The Epiphany of Jesus - of the Son of God - to the world is of far greater significance than mere history or legend. Put at its simplest, Matthew’s birth narrative records that God has presented the whole world – regardless of race, creed or any other distinction – with God’s own self in the person of an infant, whose destiny is to change our history. And history here is not just human history with its power struggles, its politics and economics and struggles for recognition or fulfilment. By entering our world in a human person who is also divine, God has announced that our humanity and God’s divinity are henceforth indissolubly linked. God has become human so that we can become divine. God has joined that divine nature to our human nature, so that we can now ourselves take on divine nature.

Each of us is called to accept God’s invitation to become part of the divine self, to allow our ordinary flesh and blood to be joined to God’s divinity. The Christian teachers of the Eastern Church today, as in Matthew’s day, speak of this process as theosis – we could translate that, rather clumsily – as divinising or Godifying. The glory that was manifested to those wise men was the glory of God seen in a child, and it was also the glory that is offered to us in our flesh and blood lives now. There is no need to wait until we have died and entered into some unknowable other life beyond physical death. We are to allow ourselves to become part of God now, here and now.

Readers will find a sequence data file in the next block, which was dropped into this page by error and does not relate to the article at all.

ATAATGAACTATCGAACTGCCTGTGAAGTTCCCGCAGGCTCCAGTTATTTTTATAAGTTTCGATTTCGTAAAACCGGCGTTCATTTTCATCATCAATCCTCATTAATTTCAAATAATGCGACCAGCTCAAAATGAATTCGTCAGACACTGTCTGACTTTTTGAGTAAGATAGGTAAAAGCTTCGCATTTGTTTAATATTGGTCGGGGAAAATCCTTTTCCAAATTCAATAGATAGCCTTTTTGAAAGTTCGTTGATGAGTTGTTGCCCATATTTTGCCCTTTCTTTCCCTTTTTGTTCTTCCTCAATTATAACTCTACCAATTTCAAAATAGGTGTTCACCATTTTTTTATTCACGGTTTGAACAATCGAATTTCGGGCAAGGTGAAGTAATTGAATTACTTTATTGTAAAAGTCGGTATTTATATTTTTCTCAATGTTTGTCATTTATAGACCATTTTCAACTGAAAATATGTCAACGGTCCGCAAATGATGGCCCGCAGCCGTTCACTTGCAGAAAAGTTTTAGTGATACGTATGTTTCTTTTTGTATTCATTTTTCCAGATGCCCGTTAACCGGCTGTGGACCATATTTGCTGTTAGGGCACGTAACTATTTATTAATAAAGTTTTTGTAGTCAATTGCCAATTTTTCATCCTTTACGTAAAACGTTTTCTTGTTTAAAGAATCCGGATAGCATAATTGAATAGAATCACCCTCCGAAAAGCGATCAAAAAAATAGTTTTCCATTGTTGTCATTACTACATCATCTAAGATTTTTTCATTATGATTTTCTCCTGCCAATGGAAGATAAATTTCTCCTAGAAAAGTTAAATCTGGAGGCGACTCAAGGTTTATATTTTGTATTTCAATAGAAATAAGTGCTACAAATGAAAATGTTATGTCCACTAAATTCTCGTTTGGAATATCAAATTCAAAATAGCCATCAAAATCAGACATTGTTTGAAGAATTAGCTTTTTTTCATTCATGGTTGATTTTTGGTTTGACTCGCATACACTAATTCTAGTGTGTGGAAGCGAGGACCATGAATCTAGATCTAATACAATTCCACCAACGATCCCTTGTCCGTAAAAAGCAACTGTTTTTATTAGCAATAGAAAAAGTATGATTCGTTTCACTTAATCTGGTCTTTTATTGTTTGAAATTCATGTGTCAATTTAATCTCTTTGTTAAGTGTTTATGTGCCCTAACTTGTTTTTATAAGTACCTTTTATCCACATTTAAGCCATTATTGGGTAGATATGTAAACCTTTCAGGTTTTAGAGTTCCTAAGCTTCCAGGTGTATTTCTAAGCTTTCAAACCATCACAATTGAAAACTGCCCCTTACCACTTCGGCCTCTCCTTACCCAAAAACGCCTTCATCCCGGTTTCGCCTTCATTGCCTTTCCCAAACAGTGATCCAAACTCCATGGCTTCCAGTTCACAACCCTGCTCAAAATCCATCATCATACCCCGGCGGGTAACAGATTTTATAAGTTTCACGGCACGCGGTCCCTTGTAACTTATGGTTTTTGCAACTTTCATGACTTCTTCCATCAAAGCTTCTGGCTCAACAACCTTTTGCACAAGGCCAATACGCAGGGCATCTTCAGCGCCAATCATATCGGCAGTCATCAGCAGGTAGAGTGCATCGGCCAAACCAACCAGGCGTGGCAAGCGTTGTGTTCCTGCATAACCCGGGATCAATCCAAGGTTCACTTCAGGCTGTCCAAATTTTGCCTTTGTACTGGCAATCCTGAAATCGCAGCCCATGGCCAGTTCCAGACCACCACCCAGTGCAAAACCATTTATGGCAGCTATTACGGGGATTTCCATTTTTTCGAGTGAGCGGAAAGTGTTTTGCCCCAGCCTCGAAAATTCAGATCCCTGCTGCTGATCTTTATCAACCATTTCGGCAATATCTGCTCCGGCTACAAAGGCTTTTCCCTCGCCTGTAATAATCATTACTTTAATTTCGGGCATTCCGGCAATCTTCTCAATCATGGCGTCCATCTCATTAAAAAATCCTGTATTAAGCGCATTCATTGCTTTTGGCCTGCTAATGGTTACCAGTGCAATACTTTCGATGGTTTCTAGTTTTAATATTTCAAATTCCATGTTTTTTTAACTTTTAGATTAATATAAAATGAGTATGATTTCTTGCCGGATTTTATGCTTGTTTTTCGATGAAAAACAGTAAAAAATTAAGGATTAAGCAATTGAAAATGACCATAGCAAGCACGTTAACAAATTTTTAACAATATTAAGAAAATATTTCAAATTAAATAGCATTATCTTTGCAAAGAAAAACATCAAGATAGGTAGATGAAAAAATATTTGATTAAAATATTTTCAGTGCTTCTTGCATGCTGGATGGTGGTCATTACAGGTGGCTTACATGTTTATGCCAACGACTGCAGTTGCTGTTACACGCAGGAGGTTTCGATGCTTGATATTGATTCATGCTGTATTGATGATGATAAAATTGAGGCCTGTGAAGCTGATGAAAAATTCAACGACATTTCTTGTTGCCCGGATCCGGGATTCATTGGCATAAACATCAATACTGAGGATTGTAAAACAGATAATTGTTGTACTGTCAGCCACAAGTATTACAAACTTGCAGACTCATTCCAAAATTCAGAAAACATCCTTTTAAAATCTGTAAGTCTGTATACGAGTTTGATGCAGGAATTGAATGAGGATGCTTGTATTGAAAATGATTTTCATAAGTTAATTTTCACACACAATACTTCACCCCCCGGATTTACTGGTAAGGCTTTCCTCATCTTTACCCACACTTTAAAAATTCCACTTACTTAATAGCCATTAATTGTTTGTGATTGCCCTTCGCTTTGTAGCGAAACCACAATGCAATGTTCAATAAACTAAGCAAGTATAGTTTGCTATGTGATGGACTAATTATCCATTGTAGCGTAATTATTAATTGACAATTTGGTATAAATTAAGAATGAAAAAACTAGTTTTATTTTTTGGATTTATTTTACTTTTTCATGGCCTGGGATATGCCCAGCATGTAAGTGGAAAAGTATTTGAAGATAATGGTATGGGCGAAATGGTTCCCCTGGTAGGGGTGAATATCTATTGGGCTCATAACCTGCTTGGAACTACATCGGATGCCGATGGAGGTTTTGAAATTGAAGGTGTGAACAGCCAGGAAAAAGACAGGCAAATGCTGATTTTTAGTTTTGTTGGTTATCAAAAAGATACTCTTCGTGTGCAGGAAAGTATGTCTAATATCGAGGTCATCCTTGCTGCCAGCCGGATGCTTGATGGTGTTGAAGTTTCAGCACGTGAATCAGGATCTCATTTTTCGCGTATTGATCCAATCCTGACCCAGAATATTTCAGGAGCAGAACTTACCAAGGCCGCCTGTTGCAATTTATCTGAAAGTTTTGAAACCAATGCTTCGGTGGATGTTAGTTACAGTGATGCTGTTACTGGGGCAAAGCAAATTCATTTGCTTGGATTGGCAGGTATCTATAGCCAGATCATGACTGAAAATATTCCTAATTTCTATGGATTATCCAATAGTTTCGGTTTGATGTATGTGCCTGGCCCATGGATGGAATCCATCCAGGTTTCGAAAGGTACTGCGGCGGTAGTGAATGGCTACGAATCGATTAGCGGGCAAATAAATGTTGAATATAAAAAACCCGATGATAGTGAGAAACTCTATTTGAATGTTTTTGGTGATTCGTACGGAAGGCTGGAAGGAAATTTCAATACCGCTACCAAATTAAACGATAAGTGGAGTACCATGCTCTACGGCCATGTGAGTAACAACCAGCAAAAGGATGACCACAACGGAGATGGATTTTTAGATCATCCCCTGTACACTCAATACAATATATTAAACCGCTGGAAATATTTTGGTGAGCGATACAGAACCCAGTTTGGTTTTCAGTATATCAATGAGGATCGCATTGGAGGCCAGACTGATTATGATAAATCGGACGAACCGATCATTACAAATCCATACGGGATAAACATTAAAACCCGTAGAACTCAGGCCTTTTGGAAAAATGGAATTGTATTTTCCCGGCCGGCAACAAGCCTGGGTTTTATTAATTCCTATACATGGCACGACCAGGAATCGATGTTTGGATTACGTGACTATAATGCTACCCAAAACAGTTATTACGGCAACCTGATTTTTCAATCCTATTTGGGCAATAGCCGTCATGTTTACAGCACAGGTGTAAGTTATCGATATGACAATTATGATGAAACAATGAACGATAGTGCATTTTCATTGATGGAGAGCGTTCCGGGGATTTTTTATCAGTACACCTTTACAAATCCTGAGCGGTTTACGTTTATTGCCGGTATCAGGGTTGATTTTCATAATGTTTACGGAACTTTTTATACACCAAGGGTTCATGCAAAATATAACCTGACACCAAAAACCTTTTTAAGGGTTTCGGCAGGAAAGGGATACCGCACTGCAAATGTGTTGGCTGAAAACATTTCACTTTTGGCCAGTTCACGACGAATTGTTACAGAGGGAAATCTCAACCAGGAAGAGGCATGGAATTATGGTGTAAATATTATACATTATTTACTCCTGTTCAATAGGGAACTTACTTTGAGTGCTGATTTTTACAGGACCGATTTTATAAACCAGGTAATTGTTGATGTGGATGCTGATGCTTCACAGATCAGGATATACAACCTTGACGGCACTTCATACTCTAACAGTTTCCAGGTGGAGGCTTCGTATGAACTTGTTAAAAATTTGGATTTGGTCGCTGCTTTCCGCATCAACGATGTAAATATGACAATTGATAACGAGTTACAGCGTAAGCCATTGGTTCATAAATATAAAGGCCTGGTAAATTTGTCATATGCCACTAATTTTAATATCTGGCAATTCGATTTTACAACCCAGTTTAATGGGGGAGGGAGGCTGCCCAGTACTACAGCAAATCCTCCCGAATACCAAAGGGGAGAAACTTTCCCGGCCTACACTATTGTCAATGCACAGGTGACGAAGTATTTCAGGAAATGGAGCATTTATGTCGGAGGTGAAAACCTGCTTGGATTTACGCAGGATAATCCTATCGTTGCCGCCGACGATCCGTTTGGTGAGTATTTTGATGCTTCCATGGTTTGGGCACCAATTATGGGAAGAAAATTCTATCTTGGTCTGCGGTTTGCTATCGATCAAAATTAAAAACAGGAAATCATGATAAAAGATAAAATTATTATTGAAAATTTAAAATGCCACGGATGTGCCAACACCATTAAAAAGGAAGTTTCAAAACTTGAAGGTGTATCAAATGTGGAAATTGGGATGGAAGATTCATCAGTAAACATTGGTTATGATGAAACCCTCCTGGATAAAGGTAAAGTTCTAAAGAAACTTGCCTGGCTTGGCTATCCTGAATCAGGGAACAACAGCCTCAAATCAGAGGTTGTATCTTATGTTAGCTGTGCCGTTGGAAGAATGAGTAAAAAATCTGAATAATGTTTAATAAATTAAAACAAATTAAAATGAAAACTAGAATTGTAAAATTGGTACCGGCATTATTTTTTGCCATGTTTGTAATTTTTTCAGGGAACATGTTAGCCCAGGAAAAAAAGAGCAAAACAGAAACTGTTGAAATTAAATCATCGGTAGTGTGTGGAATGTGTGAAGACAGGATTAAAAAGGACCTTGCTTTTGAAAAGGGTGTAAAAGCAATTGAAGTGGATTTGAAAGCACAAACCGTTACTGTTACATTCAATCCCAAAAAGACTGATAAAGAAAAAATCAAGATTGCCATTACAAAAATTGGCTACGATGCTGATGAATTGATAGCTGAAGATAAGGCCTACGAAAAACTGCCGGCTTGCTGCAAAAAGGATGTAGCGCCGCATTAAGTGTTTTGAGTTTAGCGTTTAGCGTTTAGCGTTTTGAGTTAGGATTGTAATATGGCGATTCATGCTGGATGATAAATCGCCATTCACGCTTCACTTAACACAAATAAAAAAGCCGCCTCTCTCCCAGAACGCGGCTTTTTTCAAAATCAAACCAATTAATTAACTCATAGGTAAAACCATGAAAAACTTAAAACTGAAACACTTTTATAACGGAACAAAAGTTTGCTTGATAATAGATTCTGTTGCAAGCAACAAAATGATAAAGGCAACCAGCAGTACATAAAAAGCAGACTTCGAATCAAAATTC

That is and has been for at least two millennia God’s offer to us humans. I think it is quite impossible to grasp the enormity of that generous love and that divine destiny for more than a fleeting moment. It is more than a human mind and heart can grasp except for a moment. But we also have to face the fact that this becoming-God seems like foolishness to many people who prefer to dismiss it as superstition, fairy tales for the inadequate who cannot quite grow up. For yet others, however, it is a threat so terrible that they set out to destroy that vision and to harm those who hold it dear. Herod was one such and there are others today. You have only to consider the so-called religious extremists of our own day to understand what I mean – people who, in the name of God, seek to stamp the world with their own image, and to kill, rape and enslave others. For our part, we have to hold on to our vision and, more than that, never cease to reach out to others to share with them the hope we have in God’s Anointed, the mashiach.